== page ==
In this lesson, we will learn how to read and write the remaining Hiragana characters.

Sounds to watch for

The /r/ sound is notoriously difficult for English speakers. It is a hard sound between “r” and “l”. You want to make sure that you flick your tongue against the roof of your mouth, similar to how Spanish speakers roll their r’s.

The last few sounds don’t really follow the convention that we’re used to. There is no “yi”, “ye”, “wi”, “wu”, or “we” sounds.* And while 「を」 technically is a “wo” sound, it sounds exactly the same as “o” (お) in practice. As you’ll later learn, 「を」 is only used for grammatical purposes and not as part of regular words. Therefore, it will not show up in the reading practice below.

Finally, as the only consonant-only sound, 「ん」 is an curious anomaly. It comes after another sound to add a “n” or “m” consonant sound. I find that if you always pronounce it as “n”, nobody really notices the difference.

Reading Practice

Here’s a list of other vocab you should read over for some simple reading practice. Once again, don’t worry about memorizing the definitions.

  1. そら – sky
  2. やま – mountain
  3. しろ – white
  4. ゆき – snow
  5. よる – night
  6. りす – squirrel
  7. おふろ – bath
  8. わたし – me, myself, I
  9. さん – three
  10. よん – four
  11. ふとん – futon
  12. ゆめ – dream
  13. みらい – future
  14. むり – impossible
  15. みる – to see
  16. れんこん – lotus root (used in Japanese cooking)

Congratulations, you’ve learned all of Hiragana! We’re almost done with all the sounds in Japanese. Review the complete Hiragana chart here.
My Youtube channel: http://www.youtube.com/user/taekimjapanese

*Classical Japanese does have “wi” (ゐ) and “we” (ゑ) but they are no longer used.

Japanese from Scratch 1.1.5 – h/m sounds

If you’re new to this series, check out my previous posts under the “Japanese from Scratch” category.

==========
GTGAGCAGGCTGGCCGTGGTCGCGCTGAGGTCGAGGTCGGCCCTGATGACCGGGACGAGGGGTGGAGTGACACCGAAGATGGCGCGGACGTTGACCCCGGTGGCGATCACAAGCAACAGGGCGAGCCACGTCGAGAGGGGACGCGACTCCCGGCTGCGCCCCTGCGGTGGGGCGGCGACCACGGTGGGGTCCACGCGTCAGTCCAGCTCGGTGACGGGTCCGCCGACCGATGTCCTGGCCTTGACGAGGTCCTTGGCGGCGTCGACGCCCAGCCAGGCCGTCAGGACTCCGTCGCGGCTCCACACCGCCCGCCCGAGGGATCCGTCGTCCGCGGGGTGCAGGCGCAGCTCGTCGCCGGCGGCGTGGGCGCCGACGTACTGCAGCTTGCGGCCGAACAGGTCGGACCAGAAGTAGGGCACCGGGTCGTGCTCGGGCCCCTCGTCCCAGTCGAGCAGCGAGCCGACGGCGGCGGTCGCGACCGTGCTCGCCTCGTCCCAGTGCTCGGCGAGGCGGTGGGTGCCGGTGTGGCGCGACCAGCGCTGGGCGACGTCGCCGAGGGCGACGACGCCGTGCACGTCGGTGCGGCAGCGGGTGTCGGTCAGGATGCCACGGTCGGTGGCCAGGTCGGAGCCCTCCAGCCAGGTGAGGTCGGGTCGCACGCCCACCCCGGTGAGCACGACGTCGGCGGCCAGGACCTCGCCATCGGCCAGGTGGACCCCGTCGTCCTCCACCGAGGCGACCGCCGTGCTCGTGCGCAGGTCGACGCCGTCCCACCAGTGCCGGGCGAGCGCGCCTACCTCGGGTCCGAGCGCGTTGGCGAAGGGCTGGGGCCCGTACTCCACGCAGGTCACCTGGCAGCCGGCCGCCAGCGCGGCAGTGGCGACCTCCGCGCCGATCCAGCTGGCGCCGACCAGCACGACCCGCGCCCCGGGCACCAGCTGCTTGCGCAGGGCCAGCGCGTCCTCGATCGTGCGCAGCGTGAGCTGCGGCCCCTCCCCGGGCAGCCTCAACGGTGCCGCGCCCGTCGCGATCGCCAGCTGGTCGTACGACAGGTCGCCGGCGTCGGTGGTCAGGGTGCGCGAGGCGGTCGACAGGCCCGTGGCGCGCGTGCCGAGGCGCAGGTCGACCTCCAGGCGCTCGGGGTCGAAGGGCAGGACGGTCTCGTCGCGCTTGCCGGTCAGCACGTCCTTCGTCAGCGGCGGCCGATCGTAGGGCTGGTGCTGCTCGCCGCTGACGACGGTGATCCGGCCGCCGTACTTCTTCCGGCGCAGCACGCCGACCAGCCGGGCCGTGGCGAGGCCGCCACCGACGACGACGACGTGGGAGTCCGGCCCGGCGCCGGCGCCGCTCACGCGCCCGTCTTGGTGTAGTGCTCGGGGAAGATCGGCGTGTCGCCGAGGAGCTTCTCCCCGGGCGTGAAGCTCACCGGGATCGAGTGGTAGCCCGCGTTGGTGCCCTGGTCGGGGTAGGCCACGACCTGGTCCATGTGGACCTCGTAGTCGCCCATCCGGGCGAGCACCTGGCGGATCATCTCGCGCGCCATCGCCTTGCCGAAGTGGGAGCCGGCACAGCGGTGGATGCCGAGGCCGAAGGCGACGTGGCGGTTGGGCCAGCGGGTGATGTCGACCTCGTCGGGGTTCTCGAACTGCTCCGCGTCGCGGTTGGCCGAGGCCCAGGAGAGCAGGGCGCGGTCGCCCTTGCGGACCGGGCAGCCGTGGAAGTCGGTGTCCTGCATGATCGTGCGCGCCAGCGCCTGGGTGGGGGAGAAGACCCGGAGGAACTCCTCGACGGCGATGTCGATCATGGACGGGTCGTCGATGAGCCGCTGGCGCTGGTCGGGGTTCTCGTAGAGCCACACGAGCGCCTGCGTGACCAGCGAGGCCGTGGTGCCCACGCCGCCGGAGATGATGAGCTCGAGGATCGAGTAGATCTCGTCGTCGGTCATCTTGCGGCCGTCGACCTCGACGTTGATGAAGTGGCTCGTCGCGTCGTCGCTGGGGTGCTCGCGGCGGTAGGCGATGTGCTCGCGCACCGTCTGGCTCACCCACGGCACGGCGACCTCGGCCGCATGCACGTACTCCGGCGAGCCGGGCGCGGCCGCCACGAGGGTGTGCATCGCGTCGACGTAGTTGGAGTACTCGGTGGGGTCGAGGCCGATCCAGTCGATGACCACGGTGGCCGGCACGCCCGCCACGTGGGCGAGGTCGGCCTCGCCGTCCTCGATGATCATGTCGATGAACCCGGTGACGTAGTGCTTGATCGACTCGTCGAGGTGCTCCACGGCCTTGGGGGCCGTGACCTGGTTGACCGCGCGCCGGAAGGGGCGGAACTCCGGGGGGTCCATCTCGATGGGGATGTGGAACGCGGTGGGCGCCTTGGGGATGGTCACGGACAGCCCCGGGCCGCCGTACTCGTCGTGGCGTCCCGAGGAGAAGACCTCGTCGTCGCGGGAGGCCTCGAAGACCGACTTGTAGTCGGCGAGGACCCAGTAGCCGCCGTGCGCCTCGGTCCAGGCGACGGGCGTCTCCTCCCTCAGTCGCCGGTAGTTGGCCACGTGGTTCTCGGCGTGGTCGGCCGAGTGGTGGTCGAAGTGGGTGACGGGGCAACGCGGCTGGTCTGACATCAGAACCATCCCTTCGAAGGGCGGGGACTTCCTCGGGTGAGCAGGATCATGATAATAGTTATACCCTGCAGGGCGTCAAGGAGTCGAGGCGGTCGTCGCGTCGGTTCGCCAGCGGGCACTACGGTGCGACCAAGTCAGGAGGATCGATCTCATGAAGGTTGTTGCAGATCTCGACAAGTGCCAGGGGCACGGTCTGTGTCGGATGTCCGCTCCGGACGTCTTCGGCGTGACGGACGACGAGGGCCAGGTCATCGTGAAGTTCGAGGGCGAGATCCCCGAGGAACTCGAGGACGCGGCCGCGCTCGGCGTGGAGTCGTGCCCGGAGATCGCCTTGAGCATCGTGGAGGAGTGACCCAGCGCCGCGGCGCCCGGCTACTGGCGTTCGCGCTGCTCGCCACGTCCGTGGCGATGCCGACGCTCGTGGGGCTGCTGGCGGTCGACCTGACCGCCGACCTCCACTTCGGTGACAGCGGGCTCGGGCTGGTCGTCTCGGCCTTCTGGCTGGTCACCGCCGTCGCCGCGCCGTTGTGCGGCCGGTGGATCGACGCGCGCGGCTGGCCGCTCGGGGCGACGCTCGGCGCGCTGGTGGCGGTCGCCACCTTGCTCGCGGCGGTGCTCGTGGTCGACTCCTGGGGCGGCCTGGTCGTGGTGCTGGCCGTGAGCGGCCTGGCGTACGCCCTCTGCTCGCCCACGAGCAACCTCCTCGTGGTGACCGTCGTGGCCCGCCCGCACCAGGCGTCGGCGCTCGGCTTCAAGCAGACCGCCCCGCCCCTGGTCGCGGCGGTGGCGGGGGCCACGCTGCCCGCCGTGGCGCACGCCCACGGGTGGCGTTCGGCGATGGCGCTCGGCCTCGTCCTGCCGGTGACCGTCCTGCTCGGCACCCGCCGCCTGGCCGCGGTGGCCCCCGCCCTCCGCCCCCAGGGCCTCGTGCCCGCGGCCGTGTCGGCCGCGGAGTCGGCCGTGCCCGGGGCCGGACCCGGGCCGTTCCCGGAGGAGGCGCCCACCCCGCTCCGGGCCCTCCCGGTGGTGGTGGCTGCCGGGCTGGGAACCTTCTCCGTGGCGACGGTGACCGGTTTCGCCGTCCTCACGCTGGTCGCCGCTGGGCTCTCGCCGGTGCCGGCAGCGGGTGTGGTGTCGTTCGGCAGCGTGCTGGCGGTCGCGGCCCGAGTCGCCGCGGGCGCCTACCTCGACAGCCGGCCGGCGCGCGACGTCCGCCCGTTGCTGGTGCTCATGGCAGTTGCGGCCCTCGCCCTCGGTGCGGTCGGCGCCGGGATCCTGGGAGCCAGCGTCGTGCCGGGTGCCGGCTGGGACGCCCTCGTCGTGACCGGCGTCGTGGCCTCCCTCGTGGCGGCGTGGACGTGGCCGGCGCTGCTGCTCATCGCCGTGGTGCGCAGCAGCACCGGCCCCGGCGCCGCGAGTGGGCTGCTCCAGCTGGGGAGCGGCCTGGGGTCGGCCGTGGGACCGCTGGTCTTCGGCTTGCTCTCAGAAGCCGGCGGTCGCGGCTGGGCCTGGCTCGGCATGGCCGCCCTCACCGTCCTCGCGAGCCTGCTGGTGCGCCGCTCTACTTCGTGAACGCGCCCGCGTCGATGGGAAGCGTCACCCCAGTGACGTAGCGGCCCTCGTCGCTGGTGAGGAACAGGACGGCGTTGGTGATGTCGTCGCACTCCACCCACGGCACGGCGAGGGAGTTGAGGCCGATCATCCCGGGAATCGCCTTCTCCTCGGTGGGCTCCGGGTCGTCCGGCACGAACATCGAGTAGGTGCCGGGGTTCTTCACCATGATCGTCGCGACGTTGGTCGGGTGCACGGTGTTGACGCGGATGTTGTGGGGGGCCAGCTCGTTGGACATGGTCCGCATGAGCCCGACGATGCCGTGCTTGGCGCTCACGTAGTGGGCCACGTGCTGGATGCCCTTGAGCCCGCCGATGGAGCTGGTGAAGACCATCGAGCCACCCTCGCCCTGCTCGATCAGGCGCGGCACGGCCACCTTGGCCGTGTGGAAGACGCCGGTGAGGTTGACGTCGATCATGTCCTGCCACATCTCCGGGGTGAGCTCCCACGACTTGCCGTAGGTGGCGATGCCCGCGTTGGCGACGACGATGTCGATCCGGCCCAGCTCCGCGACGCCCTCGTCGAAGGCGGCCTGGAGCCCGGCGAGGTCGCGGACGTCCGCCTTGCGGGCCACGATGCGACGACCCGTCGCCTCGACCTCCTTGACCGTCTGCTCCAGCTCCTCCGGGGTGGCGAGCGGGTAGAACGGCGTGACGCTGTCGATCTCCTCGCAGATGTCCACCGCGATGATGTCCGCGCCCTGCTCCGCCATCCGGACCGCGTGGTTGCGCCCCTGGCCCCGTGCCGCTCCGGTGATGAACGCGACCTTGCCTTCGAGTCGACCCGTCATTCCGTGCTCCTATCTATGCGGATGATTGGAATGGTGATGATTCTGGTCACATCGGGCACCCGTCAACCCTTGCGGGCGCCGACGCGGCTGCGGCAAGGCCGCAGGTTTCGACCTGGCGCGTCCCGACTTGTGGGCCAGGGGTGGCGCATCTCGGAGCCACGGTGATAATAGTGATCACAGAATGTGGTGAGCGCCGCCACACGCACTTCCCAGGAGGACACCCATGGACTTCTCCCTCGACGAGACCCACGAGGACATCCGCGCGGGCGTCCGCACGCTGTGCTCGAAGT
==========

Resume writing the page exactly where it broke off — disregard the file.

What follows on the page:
In this lesson, we learn how to read and write the /h/ and /m/ consonant sounds in Hiragana.

Sounds to watch for

Most of the sounds in this section are exactly how you would expect except for 「ふ」, which is a weird sound somewhere between “who” and “fu”. Basically, your mouth when pronouncing “who” (as in “Doctor Who”) is an open circle while “fu” (as in “kung fu”) is completely closed with your top teeth touching your bottom lip. However, 「ふ」 lies directly in between the two sounds almost as if you’re trying to pronounce both at the same time. In practice, probably nobody will really notice anything wrong if you pronounce it as just “fu”. Incidentally, this is the sound for words like “Fuji” and “futon” so obviously we hear it as “fu” and not “hu”.

Reading Practice

Here’s a list of other vocab you should read over for some simple reading practice. Once again, don’t worry about memorizing the definitions.

  1. ふく – clothes
  2. はこ – box
  3. ほし – star
  4. ふた – lid
  5. へい – soldier
  6. ひく – to pull
  7. ふえ – flute
  8. へた – unskillful
  9. め – eye
  10. うみ – sea
  11. のむ – to drink
  12. きもの – kimono
  13. いま - now
  14. まめ – bean
  15. みみ – ear
  16. かも – duck

Japanese from Scratch 1.1.4 – t/n sounds

If you’re new to this series, check out my previous posts under the “Japanese from Scratch” category.

In this lesson, we learn how to write the /t/ and /n/ consonant sounds in Hiragana.

The best way to practice writing is to use plain old-fashion pen and paper. You can download the Hiragana practice writing sheet here: